|Tsoh et al. (2005) ||Nested–Clinical||Hong Kong||Community dwellers B||Suicide attempt||Life Event Scale ||Family discord: OR = 18.0 (95% CI = 2.3–143.3) iv|
|Community dwellers B||Suicide||Family discord: OR = 41.0 (95% CI = 5.4–313.6) iv|
|Tan et al. (2008) ||Clinical||Singapore||Patients with major depression A||Suicidal thinking||No relationship difficulties within past month vs. relationship difficulties: OR 2.58 (95% CI = 1.01–6.60) iii|
Abbreviations: NS: Not significant. A Study size < 100, B study size ≥ 100, <1,000, C study size ≥ 1,000. i Study participants are aged 65 and above unless otherwise specified. ii Multivariate regression adjusted for depression and other factors. iii Multivariate regression. iv Only confirmed in univariate analyses. NS in multivariate analyses. v It was furthermore found that “community participation preceding 6-month period was a protective factor from suicidal ideation for those who were male, with religious belief, unemployed, not living alone, with low family income, had physical diseases, and not depressed.” .
Living with family or relative did not distinguish persons with and without suicidal thinking in the Singapore study by Tan . Living with children was associated with decreased risk for both suicide attempt and death by suicide in the above-cited study by Tsoh , and similar odds ratios were reported for both these outcomes. Barnow reported significant associations for both living in nursing homes and living in senior citizens’ homes in a German population-based study that identified factors associated death wishes/suicidal thoughts/non-fatal suicidal behavior . Institutionalized persons were interviewed in a French-Canadian study by Fortin , and no association between number of months spent in the institution and suicidal ideation was found. Living in institution did not increase risk of suicide attempt in the Swedish study conducted by Wiktorsson . Regarding change of living arrangement, Tan could show no association with suicide ideation in the Singapore study, though this question was based on the previous four weeks only . Residential change over the past two years was not associated with death by suicide in the Swedish study by Rubenowitz , nor when Waern conducted separate analyses for those aged 65–74 years and those aged above 75 .
Four studies (two from the U.S., one from Hong-Kong and one from Taiwan) examined aspects of religiosity [28,34,38,41]. Two of these addressed suicidal ideation. No association could be shown between frequency of religious activity and either death ideation (i.e., wishes for death) or suicide ideation in primary care patients in the U.S.-based study by Bartels . In a population-based study set in Taiwan, Yen found that having no religious affiliation was more common among those with suicidal ideation than in those without . The acknowledgement of the importance of religious beliefs was associated with reduced risk of both non-fatal and fatal suicidal behavior in the Hong Kong study by Tsoh . Finally, Turvey  reported that persons in the U.S. who died by suicide were less likely to attend religious services at least monthly compared to a community-based comparison group.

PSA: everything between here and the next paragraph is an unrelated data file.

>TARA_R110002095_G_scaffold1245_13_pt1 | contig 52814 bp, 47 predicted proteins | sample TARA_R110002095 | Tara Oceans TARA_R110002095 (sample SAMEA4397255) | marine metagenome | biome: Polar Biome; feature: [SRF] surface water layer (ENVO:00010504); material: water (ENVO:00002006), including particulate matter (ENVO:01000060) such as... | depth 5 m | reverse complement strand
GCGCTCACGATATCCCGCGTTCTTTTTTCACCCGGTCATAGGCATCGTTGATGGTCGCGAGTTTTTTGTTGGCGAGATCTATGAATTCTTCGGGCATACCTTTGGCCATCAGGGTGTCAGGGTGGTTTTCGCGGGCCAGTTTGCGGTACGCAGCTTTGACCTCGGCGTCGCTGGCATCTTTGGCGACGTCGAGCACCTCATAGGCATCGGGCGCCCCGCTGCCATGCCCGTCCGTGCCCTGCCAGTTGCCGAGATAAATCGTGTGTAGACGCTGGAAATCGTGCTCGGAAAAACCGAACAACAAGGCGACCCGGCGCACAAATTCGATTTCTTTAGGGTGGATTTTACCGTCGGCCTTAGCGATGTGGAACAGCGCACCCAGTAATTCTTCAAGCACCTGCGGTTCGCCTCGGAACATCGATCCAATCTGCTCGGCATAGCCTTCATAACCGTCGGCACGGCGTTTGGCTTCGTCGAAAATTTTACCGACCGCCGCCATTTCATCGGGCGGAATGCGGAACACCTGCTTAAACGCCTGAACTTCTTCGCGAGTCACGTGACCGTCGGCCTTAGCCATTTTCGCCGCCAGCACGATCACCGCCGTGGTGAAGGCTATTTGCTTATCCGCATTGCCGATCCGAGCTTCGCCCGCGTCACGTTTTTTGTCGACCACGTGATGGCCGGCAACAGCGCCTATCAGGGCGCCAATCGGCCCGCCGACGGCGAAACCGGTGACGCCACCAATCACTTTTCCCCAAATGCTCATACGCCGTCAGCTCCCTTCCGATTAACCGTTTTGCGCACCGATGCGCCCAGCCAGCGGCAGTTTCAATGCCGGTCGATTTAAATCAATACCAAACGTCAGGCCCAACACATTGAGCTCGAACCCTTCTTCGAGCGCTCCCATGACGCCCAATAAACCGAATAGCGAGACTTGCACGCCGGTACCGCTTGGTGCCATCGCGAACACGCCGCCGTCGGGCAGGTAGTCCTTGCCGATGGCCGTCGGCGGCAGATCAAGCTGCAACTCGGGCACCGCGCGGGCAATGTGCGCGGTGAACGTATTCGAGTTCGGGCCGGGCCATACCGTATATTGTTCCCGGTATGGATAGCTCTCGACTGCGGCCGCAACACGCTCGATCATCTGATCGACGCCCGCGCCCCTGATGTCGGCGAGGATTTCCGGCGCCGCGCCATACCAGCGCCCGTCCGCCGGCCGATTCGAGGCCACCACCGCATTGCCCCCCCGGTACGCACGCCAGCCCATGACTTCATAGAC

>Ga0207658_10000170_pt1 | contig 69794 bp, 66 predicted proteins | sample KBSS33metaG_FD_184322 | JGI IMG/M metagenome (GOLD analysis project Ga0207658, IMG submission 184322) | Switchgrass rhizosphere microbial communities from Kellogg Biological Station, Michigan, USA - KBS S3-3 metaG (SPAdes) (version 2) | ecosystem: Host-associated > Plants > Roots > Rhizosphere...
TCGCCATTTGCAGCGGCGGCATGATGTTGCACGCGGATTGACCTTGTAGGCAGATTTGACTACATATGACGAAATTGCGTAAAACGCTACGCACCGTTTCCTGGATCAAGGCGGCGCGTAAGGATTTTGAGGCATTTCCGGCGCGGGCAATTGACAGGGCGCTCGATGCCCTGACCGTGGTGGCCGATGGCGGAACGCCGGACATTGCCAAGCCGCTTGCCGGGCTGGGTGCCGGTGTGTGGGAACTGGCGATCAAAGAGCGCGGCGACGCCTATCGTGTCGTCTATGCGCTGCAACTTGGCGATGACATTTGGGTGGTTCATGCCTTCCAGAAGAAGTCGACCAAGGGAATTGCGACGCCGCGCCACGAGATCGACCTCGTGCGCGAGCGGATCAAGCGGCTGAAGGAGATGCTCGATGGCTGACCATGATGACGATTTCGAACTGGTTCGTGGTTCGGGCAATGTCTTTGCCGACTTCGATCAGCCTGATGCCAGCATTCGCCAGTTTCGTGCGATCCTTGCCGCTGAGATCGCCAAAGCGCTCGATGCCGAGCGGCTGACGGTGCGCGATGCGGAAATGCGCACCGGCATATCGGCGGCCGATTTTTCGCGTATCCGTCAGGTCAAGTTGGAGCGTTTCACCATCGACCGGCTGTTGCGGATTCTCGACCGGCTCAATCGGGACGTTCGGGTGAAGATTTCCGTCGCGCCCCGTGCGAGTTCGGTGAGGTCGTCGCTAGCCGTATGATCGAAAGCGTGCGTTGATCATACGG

Several U.S. studies (n = 3) examined frequency of social contact, with studies by Bartels and Rowe documenting associations between limited social contact and suicidal ideation [28,32] and a study by Turvey showing an association with suicide death . However, when specifically considering contacts with children and relatives, null results were found for death ideation (i.e., passive wishes for death) in the Bartels study  and for suicide in the Turvey study .
Indices of low social integration were examined in five studies. The studies varied in the type of social integration measure that was used. Two studies used composite measures of social integration that include information about quality and quantity of people in subjects’ social networks. For these two studies, significant effects on non-fatal suicidal behavior were observed in the Dennis study from Great Britain  and on both attempted suicide and suicide in Tsoh’s Hong Kong-based study . Rowe examined a single aspect of social integration—the size of the social network in homecare patients in the U.S.—and did not find an effect on suicidal ideation . Finally, two studies examined another aspect of social integration—community participation. Yen noted that older adults in Taiwan who reported suicide ideation were statistically significantly less likely to report that their neighborhood was characterized by community participation . Decreased suicide risk was observed for Swedish men and women who participated in organizations in the study by Rubenowitz . When stratified analyses were carried out, Waern noted that both younger (65–74) and older (75+) suicide decedents were significantly less involved in such activities than sex- and age-matched comparisons from the general population .
Two studies (across three publications) explored aspects of social support. Raue and Rowe examined both instrumental and perceived social support in a prospective study of older adults receiving home nursing services [31,32]. Instrumental support did not differentiate older adults with and without death/suicide ideation . However, greater perceived social support was associated with lower risk for both concurrent and one-year incident death/suicide ideation . Turvey reported that the presence of a relative or friend who was thought of as a confidante was associated with decreased likelihood of suicide . In that study a confidante was defined as someone the older adult felt close to and could talk to about private matters (i.e., a provider of social support).